Trekking down was rather like seeing the trek up on fast rewind. The altitude it had taken us nearly a fortnight of exertion to acquire was lost again in just three days: being better acclimatised, the absence of any limits on the speed at which your body can adjust to decreasing altitude and, of course, the assistance of gravity will do that. The second time round my impressions were different, however. We were very fortunate with the weather throughout the trek but on our return to Pheriche we awoke to a light dusting of snow across a valley that we had seen overcast and misty/unexpectedly warm and sunny on the way up. Suspecting – correctly – that the snow would soon melt away, our cameras went into overdrive to capture a few last ‘Kodak moments’.
The intervening experiences at Lobuche and Everest Base Camps had altered my assessment of the tea houses we revisited. Despite the ice on the inside of the window (and the snow on the ground) my room in Pheriche now seemed cosy and warm. Beds that had felt a little hard on the way up now seemed luxuriously soft. Scenery that had seemed barren now appeared quite lush compared to the desolate rock and ice of the glacier.
The season had advanced while we’d been at Base Camp. Crops that had barely sprouted when we walked up were now grown tall. Fields had been planted and – best of all – yak calves had been born. I saw several of these little guys between six and 12 days old (thanks, Mingma) and they were so cute! I considered smuggling one home before remembering how large they grow; I suspect a yak would not thrive in my small London flat, even if I refrigerated it. And I’m not so sure I will either, to be honest, now that I’ve become accustomed to so much open space, fresh air and spectacular views wherever I look – all commodities in short supply back home.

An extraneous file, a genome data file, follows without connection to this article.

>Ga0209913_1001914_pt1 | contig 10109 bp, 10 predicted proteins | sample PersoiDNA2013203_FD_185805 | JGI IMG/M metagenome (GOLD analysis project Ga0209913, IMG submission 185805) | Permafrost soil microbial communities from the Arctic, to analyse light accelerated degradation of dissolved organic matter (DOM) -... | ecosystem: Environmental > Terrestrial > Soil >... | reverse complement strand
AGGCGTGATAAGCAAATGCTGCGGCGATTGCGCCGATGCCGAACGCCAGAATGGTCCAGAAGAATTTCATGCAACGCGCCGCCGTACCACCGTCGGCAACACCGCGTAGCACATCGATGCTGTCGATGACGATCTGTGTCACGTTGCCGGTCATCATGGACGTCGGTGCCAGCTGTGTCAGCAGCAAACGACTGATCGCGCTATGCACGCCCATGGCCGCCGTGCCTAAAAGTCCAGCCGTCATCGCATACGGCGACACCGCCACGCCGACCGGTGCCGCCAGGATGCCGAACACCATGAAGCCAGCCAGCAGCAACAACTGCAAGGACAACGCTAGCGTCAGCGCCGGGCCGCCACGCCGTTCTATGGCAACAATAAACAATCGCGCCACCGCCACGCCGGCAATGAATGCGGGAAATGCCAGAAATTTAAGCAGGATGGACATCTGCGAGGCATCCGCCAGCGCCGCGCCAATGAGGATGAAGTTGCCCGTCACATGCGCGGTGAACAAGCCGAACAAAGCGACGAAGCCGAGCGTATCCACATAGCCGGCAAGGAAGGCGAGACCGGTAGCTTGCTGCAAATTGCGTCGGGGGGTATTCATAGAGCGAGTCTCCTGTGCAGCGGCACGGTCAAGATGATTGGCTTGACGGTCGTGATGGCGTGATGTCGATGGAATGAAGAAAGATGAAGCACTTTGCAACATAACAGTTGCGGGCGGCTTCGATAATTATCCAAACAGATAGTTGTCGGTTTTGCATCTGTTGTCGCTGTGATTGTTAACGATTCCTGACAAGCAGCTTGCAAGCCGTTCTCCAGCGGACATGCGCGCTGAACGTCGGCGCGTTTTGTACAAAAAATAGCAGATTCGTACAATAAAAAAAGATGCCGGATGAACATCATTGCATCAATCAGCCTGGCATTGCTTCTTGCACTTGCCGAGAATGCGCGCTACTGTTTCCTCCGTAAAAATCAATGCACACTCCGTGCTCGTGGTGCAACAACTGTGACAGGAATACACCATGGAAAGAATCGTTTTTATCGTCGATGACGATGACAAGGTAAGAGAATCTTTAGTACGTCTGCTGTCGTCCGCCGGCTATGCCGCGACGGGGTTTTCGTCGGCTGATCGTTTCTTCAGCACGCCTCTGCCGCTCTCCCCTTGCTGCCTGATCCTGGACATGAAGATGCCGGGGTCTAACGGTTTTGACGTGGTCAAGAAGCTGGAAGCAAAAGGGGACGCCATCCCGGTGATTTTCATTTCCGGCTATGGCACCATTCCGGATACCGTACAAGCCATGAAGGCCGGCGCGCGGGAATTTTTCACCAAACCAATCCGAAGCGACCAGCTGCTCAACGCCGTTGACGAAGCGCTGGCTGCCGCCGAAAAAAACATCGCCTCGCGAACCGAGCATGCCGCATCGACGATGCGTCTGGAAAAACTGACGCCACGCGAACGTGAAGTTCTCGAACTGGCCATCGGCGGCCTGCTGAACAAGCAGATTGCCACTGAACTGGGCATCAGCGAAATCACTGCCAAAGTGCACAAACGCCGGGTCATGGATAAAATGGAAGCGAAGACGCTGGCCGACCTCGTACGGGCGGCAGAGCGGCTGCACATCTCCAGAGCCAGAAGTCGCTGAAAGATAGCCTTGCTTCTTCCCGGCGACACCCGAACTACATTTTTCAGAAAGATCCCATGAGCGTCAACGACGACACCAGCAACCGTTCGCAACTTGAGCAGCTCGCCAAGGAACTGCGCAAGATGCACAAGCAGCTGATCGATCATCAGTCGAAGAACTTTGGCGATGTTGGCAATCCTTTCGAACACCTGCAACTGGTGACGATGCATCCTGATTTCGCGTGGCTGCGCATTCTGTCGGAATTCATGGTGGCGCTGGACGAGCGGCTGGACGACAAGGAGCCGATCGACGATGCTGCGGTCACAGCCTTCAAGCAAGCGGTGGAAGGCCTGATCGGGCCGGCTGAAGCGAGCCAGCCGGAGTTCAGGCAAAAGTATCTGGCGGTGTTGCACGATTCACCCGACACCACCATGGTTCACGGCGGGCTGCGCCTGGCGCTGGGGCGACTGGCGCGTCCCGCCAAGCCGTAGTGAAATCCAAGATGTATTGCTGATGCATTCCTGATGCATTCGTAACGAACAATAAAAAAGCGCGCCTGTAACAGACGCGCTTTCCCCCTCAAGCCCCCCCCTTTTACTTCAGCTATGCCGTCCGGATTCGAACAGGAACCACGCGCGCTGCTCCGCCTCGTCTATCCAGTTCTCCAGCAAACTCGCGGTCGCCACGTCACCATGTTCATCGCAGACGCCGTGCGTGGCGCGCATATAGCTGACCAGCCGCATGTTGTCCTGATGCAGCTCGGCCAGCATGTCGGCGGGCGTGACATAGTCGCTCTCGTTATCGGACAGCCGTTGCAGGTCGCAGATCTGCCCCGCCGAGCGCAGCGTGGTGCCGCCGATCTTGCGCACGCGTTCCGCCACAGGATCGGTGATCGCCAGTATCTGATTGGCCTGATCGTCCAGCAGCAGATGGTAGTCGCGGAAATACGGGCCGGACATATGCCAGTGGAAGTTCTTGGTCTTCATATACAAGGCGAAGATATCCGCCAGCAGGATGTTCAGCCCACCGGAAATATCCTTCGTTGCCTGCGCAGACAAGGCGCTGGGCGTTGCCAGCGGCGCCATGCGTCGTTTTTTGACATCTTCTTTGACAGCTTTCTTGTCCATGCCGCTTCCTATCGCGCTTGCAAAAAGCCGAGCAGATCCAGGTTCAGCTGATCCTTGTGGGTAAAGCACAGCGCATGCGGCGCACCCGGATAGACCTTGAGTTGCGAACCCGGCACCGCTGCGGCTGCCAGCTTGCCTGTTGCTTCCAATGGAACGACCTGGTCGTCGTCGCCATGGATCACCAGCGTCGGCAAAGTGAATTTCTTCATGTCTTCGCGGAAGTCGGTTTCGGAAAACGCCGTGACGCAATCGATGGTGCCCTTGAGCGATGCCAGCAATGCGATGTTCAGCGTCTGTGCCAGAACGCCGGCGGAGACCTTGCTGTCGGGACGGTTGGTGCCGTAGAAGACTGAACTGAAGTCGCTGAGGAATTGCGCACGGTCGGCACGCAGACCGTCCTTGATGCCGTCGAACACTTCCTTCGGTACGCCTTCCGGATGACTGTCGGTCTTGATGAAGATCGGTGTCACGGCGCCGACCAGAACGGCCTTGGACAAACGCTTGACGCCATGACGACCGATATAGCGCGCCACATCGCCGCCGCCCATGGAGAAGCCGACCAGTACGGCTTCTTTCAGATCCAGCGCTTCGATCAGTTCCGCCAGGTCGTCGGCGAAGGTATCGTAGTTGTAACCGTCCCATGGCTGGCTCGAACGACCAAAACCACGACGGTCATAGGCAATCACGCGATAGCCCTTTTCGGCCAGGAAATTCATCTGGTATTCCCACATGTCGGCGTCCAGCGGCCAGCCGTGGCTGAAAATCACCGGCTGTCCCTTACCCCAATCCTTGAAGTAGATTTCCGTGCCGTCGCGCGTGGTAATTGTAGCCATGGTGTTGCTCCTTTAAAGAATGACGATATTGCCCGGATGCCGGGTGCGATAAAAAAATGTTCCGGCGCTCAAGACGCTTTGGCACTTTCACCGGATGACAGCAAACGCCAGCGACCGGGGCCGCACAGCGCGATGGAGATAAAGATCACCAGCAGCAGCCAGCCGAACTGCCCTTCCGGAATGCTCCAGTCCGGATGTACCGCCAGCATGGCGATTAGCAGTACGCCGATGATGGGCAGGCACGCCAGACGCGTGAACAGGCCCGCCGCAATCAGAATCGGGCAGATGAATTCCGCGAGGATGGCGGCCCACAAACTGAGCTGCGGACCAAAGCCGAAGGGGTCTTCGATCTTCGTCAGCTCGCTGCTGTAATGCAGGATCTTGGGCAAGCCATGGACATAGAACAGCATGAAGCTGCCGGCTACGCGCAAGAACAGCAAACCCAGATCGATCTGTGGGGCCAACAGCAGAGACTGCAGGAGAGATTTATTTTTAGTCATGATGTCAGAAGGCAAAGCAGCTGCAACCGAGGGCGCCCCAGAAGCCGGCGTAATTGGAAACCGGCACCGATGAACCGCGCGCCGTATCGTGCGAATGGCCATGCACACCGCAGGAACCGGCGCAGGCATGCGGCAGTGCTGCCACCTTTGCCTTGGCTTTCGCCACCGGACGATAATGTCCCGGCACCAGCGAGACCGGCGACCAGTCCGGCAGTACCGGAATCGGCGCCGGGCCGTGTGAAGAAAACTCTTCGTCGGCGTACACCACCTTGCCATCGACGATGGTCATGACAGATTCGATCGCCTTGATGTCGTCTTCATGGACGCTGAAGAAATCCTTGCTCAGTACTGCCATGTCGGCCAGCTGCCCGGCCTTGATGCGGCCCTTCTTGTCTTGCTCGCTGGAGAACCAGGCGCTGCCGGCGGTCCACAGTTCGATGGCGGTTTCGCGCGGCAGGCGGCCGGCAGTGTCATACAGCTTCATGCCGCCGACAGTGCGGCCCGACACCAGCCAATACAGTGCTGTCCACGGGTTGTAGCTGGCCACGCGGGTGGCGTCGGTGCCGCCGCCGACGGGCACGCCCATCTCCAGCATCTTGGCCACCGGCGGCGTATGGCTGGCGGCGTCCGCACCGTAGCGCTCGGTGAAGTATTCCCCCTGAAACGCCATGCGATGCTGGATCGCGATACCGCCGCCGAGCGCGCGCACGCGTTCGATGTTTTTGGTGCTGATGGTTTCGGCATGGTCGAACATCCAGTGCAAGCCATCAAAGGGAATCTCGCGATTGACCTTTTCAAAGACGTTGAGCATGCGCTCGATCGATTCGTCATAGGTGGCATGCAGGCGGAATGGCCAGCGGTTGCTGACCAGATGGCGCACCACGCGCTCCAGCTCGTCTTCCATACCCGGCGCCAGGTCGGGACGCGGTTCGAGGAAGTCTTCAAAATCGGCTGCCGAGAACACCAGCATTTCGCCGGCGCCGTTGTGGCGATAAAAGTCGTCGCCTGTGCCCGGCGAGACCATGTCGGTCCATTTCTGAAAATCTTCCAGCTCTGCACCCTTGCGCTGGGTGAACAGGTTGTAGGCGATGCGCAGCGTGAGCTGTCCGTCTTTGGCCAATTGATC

The scenery certainly bore a repeat view, especially when we came upon them at a different time of day. A view that we’d enjoyed in the morning took on a totally different aspect when we passed back that way in the late afternoon.
Unsurprisingly, though, it was a journey without too many surprises as we encountered the reverse sequence of villages and vistas that I recalled from the trek up. But on the last afternoon, on the final stretch back to Lukla, I heard someone call out my name and I turned to see three friends I’d first met on a trip in Africa in 2009 walking the other way on the trail. ‘Surprised’ would be more than an understatement. Last I’d heard, they were in London and Singapore (where I’d visited them last year) respectively. It really is a small world, and meeting them in Nepal was an amazing piece of serendipity. According to Lonely Planet, between 35,000 and 37,000 people trekked in the Everest region last year so the odds of seeing someone I knew were tiny!
My chance meeting was all the more enjoyable for being so completely unexpected, but as we got back within sight of the airport I reflected that that was enough of a surprise to be going along with. What I most wanted now was a predictable and reassuringly uneventful flight back to Kathmandu…